On the docket for day seventeen was an epic semifinal encounter between giants of the women's game in Montreal, Quebec: the USA and Germany.
The US entered the match off the back of a 0-1 result over China PR, rising to the challenge, but still not looking their best; more lumbering than advancing to this stage. Germany, on the other hand, have been the class of the tournament, but endured a scare in the quarterfinals, requiring penalty kicks, by a score a 5-4, to move past France after extra time ended 1-1.
The question that loomed over Tuesday's match was whether the US would finally come to life and whether Germany could recover from the strenuous exertions that accompanied a hard-fought win and the rigours of an extra half-hour of play.
It was a question that was answered early, as German legs looked heavy and the Americans showed some of the class that made them favourites at the outset.
Having tinkered with her starting eleven every match, American coach Jill Ellis finally struck on something that worked, moving Carli Lloyd into a withdrawn striker position, providing a link between the midfield and attack; supporting striker Alex Morgan, who led the line, and assisting the midfield in defensive duties, combating the threat of German passing.
Not quite rampant, but dominant, the best of the early chances came the way of the Stars and Stripes. A Megan Rapinoe corner kick was met by Julie Johnston at the near-post, but her header was denied by a huge foot save from Nadine Angerer, the German keeper.
Angerer would again prove the hero when Morgan burst onto a through-ball, in alone on goal. The American superstar attempted to guide her left-footer under Angerer, only for the left-foot of the keeper to deny the effort once more.
The teams entered half-time level, but come the second half, Die Nationalelf would find a chance to put themselves in the lead when American defender Johnston was called for a foul on Alexandra Popp as the two battled for a bouncing ball on the hour mark.
Popp appeared to get the better of the defender, nipping in front, only for a hand on the shoulder to impede her progress, sending her to the ground.
After a lengthy delay, in part due to the antics of Hope Solo and part due to some overzealous ensuring that every player but the taker was set. When finally the referee blew the whistle for the kick to be taken, the tournament's top scorer, Celia Sasic, stepped to the spot, but was caught surprised – watch her face change from 'waiting' to 'hurried' in the video below – whisking her right-footer on the wrong side of the left-post, mercifully wide of the target in the 63rd minute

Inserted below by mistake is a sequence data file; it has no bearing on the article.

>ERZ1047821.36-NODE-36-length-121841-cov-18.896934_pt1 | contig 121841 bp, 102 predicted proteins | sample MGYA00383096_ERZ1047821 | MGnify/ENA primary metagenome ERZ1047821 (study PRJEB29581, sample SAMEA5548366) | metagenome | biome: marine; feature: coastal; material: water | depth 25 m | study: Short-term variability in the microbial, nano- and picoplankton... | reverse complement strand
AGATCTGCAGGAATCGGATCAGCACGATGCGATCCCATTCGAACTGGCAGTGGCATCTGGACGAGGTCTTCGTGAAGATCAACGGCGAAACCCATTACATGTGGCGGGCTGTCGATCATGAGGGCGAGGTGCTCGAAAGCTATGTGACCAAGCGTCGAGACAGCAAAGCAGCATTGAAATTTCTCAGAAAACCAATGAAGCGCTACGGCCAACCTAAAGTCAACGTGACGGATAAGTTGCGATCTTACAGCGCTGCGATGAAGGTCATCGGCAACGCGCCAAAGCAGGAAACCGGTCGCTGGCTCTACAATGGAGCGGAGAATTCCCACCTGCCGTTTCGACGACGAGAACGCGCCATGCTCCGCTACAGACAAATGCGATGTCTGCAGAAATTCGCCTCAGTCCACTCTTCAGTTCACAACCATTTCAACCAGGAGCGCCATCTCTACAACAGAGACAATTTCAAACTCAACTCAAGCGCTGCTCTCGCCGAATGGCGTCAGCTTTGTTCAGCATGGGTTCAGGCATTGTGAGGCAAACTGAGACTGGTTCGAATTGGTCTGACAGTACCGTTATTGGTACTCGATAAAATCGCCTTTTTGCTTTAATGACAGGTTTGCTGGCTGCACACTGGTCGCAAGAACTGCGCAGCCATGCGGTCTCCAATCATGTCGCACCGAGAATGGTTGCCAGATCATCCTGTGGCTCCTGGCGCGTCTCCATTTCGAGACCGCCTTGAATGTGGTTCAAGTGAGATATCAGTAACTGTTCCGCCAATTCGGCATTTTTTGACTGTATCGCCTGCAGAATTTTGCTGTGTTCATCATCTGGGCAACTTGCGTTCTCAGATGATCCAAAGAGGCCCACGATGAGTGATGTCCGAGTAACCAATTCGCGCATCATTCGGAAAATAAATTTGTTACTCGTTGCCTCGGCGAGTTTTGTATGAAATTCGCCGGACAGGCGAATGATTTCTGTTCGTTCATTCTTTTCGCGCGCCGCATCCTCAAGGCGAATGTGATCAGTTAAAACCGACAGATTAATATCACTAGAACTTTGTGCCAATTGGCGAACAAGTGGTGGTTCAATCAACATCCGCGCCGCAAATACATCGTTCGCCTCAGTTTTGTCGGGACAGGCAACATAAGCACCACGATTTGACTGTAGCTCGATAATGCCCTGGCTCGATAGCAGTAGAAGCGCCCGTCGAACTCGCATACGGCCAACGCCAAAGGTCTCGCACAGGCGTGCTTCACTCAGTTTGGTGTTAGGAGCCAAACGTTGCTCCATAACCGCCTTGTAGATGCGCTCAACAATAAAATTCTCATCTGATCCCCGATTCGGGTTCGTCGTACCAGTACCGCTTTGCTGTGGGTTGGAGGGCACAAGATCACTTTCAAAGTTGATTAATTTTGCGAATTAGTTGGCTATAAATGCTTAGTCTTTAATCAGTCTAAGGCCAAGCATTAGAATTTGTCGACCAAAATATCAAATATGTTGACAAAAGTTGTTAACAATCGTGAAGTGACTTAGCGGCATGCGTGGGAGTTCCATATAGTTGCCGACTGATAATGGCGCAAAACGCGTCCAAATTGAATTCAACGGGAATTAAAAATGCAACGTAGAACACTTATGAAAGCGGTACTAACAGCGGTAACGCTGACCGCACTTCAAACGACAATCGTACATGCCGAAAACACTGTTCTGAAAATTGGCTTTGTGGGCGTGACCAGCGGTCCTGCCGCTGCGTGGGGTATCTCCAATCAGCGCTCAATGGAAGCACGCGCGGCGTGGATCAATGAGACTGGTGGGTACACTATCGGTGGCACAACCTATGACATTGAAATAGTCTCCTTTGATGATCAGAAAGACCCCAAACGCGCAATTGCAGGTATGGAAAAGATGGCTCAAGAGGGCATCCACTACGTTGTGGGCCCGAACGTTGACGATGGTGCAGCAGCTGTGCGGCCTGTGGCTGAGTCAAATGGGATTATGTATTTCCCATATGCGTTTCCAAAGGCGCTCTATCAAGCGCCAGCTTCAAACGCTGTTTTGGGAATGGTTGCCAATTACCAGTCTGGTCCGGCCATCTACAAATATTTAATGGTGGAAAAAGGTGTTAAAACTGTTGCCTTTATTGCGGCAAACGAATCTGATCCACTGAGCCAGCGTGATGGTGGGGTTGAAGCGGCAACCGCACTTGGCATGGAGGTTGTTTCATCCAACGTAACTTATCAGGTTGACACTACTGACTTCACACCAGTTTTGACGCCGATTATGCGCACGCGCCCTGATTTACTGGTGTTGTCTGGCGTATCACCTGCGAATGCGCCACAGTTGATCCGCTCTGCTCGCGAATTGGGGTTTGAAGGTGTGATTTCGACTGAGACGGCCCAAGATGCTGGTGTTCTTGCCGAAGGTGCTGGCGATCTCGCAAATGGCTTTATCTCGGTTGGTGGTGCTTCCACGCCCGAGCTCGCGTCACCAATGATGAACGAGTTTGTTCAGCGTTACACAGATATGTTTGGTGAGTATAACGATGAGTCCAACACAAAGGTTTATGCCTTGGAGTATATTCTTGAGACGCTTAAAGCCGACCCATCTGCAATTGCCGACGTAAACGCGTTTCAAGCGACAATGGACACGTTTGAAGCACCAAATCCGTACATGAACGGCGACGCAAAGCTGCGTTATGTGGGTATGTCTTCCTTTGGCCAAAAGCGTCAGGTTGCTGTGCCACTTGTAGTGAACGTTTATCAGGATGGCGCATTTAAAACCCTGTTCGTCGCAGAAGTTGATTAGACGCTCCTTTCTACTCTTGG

Spared, the US resumed their attacks, earning a penalty kick of their own under mysterious circumstances. No doubt it was a foul when German defender Annike Krahn blocked off the run of Morgan, but contact appeared to take place outside of the area before both fell into the box; regardless, the referee awarded the contentious penalty and Lloyd made no mistake, beating Angerer with a right-footer to the keeper's left, as the German went sprawling in the other direction.
Buoyed, the US would continue to press, while the Germans took chances in order to find an equalizer.
Any hopes of a comeback would be crushed in the 84th minute when Lloyd was played down the left-side of the area, beating a defender to the outside to send a squared cross into the middle for Kelley O'Hara, who had come on just nine minutes earlier. O'Hara stepped in front of a covering defender on the back-side to get the vital right-footed touch, doubling the American advantage and all but sealing the result.
The Germans proved toothless in the waning minutes and the Americans, who finally showed some life, earned a good result for the first time this tournament – aside from perhaps that opening day win over Australia; they would move on with the 2-0 result.
In some ways, it is unfortunate that a refereeing decision would prove so determinative in a match where glimpses of the true quality of this American side bubbled to the surface. But in others, such is the nature of the sport.
And as one commenter on Twitter noted – surely there were many more who recalled the incident, perhaps this was retribution for the 2002 World Cup Quarterfinal handball from Torsten Frings that went uncalled, denying the American men a trip to the semifinals – Tuesday's match was just nine days past thirteen years to the day, if that is not too much of a stretch.
Grudges live long in international football; sometimes it takes time for revenge to be meted out. Tuesday's German grievance will undoubtedly rear its head at some point in the future.
With the win, the Americans take the first place in the final – their third all-time appearance, where they await the winner of Wednesday's Japan-England match. The US has not won a World Cup since 1999; they are desperate for one.
But first the other semifinal takes place in Edmonton, Alberta on Wednesday at 7 pm (ET) to determine who has the right to meet the Americans in the decider. Should Japan progress, it would be a rematch of the 2011 final in Germany, where the Japanese won 3-1 on penalty kicks after the match was tied 2-2.
And if the English continue their surprise run to the final, an England-USA encounter would be a tasty, if potentially lop-sided one.
Either way, should be good. Enjoy!